"An Enticing Mix of Humor and Paranormal Thrills"
Reviewed by Diana Troldahl
Posted June 24, 2011
Paranormal | Fantasy Urban
When disembodied feet start turning up, all lefties, Alex
Craft is called in by the Nekros City Police Department to
give her take on the situation. Her business Tongues for
the Dead fills a niche in the market (how else to find out
where Great Aunt Selma hid the silver?) But trying to raise
an entire spirit from such a small footie remnant is beyond
her skills. Then the fae get involved, threatening her with
all sorts of mischief should she not drop the case; and then
seemingly random attacks by constructs (a very odd mixture
of witch and fae magic) start targeting Alex and her friends.
Her old pal (and wanna-be lover) Death is showing up all
moony-eyed and she hasn't heard from Fae Investigation
Bureau agent Falin Andrews since their night of mattress-
romping. Then again, with a serial killer (or at least a
serial amputator) on the loose she has bigger things to
worry about than her love life.
GRAVE DANCE has got to be one of the ten best urban
fantasies I've read. Since I am a voracious reader, that
means they have beaten at least seventy others to hit my top
Alex is funky, funny, and far from invulnerable. Her special
gifts are powerful but provide little to no defense against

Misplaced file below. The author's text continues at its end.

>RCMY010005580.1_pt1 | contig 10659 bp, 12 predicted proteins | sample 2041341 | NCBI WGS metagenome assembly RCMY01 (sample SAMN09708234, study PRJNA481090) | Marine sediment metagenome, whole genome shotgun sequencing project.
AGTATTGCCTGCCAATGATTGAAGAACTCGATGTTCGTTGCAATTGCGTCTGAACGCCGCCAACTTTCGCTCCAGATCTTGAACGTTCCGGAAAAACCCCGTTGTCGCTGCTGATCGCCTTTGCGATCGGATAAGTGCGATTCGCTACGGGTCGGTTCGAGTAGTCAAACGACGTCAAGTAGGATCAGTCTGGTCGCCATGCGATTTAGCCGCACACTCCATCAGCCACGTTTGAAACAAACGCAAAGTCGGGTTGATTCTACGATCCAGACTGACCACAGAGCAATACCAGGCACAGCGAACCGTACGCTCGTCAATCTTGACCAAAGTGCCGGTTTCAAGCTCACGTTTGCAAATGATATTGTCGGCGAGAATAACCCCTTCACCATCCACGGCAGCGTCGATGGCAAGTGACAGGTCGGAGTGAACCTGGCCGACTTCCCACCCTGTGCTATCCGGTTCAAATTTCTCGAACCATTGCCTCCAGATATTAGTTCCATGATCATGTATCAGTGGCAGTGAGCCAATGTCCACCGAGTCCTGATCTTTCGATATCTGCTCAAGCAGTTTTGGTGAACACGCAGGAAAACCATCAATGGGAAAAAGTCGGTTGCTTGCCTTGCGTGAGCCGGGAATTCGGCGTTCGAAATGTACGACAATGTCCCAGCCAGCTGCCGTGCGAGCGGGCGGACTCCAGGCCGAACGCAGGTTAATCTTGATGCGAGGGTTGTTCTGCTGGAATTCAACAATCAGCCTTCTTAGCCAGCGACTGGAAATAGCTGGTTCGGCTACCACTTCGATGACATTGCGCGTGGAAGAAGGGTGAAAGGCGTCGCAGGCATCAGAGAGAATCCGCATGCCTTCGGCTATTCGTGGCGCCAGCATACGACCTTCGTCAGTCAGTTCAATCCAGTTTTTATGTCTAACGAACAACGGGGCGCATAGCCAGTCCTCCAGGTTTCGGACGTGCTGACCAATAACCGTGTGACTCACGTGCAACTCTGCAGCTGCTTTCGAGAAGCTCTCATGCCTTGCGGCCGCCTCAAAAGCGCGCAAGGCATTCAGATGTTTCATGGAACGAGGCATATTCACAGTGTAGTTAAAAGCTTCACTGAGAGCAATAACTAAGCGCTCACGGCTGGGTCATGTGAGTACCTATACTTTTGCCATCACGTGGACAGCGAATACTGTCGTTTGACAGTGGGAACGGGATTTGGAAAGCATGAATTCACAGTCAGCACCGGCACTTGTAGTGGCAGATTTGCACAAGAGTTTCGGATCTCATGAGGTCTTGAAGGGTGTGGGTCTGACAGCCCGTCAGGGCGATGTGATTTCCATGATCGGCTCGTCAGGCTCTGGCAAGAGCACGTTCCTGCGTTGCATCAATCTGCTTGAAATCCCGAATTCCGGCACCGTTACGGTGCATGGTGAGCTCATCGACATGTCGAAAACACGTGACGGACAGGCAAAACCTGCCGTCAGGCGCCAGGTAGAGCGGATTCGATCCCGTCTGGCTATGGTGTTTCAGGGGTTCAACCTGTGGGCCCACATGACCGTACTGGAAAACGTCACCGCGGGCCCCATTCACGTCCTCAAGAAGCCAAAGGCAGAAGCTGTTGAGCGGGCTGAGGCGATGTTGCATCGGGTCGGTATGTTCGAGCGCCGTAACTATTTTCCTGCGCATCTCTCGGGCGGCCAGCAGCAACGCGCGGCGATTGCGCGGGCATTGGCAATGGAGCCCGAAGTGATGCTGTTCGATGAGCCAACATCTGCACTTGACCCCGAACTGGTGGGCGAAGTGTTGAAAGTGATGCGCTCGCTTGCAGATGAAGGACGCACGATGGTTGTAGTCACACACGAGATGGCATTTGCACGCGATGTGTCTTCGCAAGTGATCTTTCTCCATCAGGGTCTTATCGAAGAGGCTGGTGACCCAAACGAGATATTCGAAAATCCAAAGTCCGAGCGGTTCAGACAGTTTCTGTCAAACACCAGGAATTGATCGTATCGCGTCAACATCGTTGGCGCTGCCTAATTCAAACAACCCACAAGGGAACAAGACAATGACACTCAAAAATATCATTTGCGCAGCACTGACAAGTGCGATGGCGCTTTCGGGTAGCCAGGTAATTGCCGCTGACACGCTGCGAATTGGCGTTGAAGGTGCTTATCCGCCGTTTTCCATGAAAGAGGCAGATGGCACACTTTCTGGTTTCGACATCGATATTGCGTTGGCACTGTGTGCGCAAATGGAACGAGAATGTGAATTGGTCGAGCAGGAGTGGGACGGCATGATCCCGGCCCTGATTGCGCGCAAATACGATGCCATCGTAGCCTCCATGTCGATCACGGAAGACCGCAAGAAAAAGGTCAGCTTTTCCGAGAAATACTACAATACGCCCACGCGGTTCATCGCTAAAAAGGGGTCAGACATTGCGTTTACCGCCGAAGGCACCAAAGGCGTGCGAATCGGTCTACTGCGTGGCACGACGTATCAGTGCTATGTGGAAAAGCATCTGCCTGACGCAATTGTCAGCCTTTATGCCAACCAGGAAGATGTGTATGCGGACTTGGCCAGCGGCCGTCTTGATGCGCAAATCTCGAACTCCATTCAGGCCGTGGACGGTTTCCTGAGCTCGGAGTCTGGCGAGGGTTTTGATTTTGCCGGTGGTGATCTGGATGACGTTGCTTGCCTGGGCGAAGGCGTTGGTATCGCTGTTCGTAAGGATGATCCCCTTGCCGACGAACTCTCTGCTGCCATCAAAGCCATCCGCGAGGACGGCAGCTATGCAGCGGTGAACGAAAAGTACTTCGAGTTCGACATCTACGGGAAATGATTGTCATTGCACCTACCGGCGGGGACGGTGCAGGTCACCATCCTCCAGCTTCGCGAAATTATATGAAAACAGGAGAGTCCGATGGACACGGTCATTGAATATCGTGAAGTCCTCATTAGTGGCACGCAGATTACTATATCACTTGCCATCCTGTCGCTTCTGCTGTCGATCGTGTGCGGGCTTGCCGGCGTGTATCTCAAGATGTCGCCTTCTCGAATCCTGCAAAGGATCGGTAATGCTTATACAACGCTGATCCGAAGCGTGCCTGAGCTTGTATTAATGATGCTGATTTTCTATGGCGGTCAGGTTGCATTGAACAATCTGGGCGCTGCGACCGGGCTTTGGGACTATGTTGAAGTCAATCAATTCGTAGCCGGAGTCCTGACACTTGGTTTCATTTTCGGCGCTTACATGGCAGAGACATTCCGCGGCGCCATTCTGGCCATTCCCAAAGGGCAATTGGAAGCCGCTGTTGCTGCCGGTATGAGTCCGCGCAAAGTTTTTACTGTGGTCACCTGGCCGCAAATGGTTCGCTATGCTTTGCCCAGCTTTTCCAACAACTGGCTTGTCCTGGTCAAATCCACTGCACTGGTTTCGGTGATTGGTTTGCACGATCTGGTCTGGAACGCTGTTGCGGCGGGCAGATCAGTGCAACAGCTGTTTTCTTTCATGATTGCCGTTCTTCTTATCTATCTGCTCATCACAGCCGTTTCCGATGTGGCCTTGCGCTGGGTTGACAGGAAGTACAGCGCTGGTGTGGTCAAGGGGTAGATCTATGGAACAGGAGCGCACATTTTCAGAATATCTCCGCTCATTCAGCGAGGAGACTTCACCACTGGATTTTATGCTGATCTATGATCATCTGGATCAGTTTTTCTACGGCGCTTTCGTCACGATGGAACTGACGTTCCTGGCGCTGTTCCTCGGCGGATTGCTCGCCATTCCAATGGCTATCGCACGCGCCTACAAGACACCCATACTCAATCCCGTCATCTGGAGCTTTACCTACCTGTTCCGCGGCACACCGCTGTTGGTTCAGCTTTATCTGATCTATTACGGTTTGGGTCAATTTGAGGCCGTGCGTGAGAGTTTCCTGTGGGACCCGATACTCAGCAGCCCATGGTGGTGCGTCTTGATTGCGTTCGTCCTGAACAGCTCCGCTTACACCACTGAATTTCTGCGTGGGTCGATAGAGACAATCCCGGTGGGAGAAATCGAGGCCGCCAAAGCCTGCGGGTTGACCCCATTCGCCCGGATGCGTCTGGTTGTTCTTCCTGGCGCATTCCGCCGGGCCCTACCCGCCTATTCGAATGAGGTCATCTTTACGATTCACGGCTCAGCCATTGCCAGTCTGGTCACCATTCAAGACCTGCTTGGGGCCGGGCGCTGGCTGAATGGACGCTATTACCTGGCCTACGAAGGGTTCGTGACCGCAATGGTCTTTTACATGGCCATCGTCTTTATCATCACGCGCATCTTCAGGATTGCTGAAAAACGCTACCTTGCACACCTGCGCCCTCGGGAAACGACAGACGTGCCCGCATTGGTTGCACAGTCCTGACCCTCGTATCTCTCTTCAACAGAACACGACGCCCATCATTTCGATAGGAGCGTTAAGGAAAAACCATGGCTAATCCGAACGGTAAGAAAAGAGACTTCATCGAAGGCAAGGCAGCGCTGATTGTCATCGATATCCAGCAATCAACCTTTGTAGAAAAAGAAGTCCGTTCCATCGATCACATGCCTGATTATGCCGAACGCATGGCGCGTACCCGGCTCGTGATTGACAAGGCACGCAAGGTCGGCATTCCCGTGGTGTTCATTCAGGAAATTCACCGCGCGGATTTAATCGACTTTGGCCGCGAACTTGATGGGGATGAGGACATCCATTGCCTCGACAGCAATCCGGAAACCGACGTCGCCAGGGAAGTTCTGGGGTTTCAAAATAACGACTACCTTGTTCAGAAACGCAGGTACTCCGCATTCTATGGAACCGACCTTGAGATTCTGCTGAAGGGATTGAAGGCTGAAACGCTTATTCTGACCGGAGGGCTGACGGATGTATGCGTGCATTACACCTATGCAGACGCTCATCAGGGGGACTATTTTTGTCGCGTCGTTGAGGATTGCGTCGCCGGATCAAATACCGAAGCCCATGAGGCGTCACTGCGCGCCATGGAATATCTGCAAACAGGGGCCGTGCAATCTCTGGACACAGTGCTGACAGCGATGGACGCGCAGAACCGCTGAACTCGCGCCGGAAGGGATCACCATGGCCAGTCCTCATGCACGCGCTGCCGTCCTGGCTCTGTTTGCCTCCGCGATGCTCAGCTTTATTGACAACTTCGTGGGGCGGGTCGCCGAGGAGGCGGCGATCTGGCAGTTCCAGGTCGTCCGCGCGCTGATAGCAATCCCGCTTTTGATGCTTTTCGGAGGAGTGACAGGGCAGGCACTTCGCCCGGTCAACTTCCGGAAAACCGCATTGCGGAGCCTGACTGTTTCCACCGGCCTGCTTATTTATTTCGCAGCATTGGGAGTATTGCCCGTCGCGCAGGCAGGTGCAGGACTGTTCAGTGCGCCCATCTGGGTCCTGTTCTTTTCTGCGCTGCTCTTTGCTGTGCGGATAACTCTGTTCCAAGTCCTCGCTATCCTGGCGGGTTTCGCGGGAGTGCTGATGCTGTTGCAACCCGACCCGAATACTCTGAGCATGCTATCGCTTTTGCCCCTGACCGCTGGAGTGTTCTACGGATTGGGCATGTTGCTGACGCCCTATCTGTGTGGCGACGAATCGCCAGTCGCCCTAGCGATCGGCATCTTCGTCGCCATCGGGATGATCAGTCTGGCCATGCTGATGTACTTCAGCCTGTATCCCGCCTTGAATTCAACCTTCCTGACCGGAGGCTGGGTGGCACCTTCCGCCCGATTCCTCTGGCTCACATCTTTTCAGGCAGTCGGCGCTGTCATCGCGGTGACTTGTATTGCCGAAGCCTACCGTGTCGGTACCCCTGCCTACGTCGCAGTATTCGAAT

the enemies she comes up against, which makes for a
rollercoaster ride in book form. Her more mundane friends
ground the story firmly in reality while the dangers
approaching from the lands of the Fae as well as the ghosts
her talents attract brings an eerie edge to the tale. Price
has written a well-balanced story with GRAVE DANCE, the
second in the Alex Craft series (after Grave Witch).
Her writing style has me hooked and I plan to pick up the
books in her other series, Haven, while I wait for more.
Whoever said dead men tell no tales obviously never
met Alex Craft.
After a month spent recovering from a vicious fight with a
sorcerer, grave witch Alex Craft is ready to get back to
solving murders by raising the dead. With her love life in
turmoil thanks to the disappearance of Fae Investigation
Bureau agent Falin Andrews and a shocking “L” word
confession from Death himself, Alex is eager for the
distractions of work. But her new case turns out to be a
The police hire Alex to consult on a particularly strange
investigation in the nature preserve south of Nekros City.
The strange part: There are no corpses, only fragments of
them. A serial killer is potentially on the loose, and Alex
has no way to raise a shade without a body, so she’ll have
to rely on the magic of others to find leads. But as she
begins investigating, a creature born of the darkest magic
comes after her. Someone very powerful wants to make sure
the only thing she finds is a dead end—her own.
ExcerptWhen I first straddled the chasm between the land of the
dead and the world of the living, I accidentally raised the
shade of our recently deceased Pekinese. The former
champion dog floating around our backyard resulted in my
father shipping me off to a wyrd boarding school. Seventeen
years later, I still reached across that chasm, but now I
got paid to do it.
"That isn't a body, John," I said, staring at the open
black bag. "It's a foot." A pale, bloated, waterlogged
John Matthews, personal friend and one of the best homicide
detectives in Nekros City, nodded. "It's a left foot, to
precise, and I have two more back at the morgue. What can
you tell me?"
I frowned and nudged the toe of my boot at a clump of grass
sprouting between chunks of loose gravel. My business cards
read: alex craft, lead private investigator and grave witch